China's pilot scheme for real-estate investment trusts (REITs) has launched with the debut of nine infrastructure funds. Five of the funds started trading on the stock market in Shanghai and another four in Shenzhen.
It is a tentative launch, with all the funds backed by infrastructure projects rather than the privately owned commercial real estate you might expect. The properties include highways, industrial parks, warehouses and sewage plants. No gleaming office towers, thronging shopping malls or newly minted homes to be seen.
Still, the offerings have got off to a reasonable start. The C¥2 billion (US$313 million) offer to retail investors was heavily oversubscribed, with orders for C¥30 billion (US$4.7 billion) of stock, according to Reuters. The hope is that the REIT industry will progress to offering funds backed by private assets in the future, and will offer a way to securitize China's enormous pool of property assets.
Ever since I moved to Asia in early 2001, China has been blathering about getting REITs off the ground. There's been a lot of talk, and precious little action. Several times, China claimed to have launched REITs, only for it to become clear that, no, these are not REITs.
China first released rules for residential and commercial property trusts in 2002, but the first such funds weren't publicly listed, and were only offered to a small group of investors, capped at 200.
In 2015, China Vanke, one of China's largest residential developers, sold securities backed by a portfolio of its office buildings into the Penghua Qianhai Vanke REIT. But up to half of its assets are fixed-income securities rather than actual property. Other "quasi-REITs" were also offered that sounded like, but actually weren't, REITs.
This time around, the products are still not typical REITs as we know them. They all consist of public infrastructure projects, a new way to alleviate the huge debt burden that threatens to overwhelm many local governments. They are structured as mutual funds that invest into an asset-backed security that contains the actual project.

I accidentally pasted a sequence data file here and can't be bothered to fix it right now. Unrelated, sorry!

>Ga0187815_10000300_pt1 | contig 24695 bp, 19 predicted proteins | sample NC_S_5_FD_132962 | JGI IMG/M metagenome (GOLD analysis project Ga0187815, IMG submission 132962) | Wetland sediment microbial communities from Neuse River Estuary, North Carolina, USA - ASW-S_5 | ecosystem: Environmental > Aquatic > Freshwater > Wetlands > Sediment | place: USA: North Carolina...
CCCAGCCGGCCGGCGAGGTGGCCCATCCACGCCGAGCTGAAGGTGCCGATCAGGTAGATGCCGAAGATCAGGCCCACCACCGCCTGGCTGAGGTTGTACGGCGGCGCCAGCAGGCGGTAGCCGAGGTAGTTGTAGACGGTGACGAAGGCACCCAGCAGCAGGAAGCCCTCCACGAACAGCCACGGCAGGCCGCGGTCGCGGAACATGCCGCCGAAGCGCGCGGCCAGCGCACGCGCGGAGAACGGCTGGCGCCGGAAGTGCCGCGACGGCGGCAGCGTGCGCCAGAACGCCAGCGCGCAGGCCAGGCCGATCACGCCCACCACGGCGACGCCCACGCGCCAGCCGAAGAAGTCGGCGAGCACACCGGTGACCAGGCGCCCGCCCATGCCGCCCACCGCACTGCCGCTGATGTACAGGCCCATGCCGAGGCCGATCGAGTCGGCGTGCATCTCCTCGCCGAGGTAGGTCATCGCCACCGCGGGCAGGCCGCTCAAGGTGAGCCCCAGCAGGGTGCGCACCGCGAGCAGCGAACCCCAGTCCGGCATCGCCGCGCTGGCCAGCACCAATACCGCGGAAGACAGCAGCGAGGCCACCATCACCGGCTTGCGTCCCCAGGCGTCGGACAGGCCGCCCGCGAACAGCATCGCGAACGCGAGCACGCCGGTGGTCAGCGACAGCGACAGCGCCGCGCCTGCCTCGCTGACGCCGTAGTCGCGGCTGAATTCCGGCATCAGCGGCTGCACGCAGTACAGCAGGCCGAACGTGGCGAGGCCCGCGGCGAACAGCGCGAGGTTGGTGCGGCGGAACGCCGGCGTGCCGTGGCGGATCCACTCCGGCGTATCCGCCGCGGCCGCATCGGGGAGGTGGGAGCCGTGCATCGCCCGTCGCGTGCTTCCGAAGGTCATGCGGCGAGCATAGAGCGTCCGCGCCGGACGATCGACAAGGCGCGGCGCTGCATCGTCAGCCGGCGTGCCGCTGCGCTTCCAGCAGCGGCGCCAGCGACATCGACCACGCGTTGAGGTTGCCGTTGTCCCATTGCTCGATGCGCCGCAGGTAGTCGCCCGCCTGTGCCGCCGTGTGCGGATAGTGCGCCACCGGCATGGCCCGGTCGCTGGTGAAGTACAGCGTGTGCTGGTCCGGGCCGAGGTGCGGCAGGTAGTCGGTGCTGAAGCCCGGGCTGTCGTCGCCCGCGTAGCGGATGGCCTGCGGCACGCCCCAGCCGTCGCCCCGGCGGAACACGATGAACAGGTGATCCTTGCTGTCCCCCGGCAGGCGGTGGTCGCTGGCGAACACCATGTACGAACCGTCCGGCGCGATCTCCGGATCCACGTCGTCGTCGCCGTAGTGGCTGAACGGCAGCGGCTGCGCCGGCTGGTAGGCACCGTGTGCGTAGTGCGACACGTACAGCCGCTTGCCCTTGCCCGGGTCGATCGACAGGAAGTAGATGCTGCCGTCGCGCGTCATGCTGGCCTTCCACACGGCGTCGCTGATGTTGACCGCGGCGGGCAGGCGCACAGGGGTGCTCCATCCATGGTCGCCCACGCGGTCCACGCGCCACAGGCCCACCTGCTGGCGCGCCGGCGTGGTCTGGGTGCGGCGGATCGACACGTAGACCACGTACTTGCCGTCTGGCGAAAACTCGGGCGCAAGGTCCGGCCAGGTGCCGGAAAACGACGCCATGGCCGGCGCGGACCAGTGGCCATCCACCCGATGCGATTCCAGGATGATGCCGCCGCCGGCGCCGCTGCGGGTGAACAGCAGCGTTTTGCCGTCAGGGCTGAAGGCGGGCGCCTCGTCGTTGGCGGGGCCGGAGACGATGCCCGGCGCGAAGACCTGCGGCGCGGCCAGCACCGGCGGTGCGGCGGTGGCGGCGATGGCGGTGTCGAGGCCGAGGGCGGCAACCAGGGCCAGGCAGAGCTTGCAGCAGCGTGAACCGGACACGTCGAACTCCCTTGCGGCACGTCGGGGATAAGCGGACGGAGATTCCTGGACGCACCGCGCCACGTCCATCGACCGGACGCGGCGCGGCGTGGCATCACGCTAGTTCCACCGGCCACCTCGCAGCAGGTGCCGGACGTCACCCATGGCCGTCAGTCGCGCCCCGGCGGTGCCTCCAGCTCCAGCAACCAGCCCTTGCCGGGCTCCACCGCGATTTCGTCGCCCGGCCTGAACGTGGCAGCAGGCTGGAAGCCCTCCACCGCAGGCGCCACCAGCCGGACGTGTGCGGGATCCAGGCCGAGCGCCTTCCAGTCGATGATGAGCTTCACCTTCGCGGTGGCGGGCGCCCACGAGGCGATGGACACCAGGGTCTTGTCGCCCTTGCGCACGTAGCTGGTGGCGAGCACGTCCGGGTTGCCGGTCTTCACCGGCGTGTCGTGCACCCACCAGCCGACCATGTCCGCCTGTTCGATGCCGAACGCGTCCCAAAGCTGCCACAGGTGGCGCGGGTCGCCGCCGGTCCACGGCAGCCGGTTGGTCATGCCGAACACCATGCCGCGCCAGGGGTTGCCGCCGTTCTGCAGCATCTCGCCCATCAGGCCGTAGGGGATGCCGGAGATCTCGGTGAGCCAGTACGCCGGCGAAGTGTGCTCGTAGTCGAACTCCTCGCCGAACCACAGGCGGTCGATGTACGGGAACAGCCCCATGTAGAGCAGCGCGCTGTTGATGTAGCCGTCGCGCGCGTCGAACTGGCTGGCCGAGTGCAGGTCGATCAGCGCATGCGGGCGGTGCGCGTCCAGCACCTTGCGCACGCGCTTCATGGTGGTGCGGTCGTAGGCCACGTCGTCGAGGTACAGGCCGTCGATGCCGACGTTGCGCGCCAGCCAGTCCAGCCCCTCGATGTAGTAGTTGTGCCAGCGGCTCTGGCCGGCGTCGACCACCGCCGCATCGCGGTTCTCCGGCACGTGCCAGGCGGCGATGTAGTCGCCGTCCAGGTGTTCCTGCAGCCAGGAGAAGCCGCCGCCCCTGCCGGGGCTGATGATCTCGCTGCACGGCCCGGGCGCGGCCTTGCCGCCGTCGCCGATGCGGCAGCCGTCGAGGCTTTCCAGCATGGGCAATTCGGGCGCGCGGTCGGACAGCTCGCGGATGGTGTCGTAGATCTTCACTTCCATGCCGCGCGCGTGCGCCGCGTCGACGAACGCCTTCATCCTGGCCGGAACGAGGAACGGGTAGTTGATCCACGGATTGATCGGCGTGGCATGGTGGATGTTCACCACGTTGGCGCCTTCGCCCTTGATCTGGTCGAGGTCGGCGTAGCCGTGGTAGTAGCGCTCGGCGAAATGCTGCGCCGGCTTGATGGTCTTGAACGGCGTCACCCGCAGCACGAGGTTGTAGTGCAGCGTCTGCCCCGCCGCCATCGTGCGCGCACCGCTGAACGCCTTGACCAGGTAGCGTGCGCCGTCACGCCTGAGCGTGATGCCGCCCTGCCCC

It has taken a year to get the specifics of these REITs off the ground. China's state-planning agency, the National Development and Reform Commission, announced the pilot program on April 30, 2020, in conjunction with the stock watchdog, the China Securities and Regulator Commission (CSRC). The two bodies firmed up those requirements with formal rules issued in August.
The scheme is as much a tool to encourage sustainable funding for state-backed projects as it is a tool for investors. The program is deliberately picked by Beijing to spearhead the country's pandemic recovery, APREA, the Asia Pacific Real Estate Association that represents property funds, notes.
The guidelines to last year's announcement stipulate that certain areas will be favored for REIT-backed development, in particularly the economic zones around Beijing, Shanghai and the Yangtze River, the Greater Bay Area project in Guangdong Province and Hong Kong, and the Hainan Island free-trade zone.
There aren't the usual tax benefits for investors that you find in Western-style REITs. There is, however, a restriction on leverage, capped at 20% of assets, which can be used for acquisitions or for maintenance and renovation of the infrastructure. As with REITs in Singapore and Hong Kong, 90% of distributable profits must be paid out to investors, after adjusting for fair value, depreciation and operating cash flow.
Although the nine REITs floated so far give investors access to old-fashioned, traditional types of infrastructure, there's scope for more-exciting holdings. A second category of "new infrastructure" includes Internet architecture, data centers, 5G telecom towers and "smart" transportation, smart energy and smart-city projects.
The new China listings brings the total number of infrastructure-backed securities around the Asia Pacific region to 28, with a market capitalization of US$79.5 billion.
The vast majority of that, US$63.0 billion, is in Australia. Singapore has barely 10% of that amount, US$6.9 billion, in second place, and China is now the third-largest infrastructure-fund market in Asia, at US$4.9 billion in market cap. Rounding out the total, there's a smattering of exposure in India (US$3.2 billion) and Japan (US$1.5 billion).
Both India and China have great potential. Given the size of China's infrastructure sector, which is enormous in a country that has historically been governed by engineers and enamored with building Big Things, it could surpass the United States as the world's largest securitized market for infrastructure, APREA says.
The listing of each 1% of China's infrastructure assets adds US$2 billion in exposure, according to Standard & Poor's. India, meanwhile, could see its infrastructure investment-trust market expand to US$100 billion over the course of the next five years, according to CRISIL Ratings.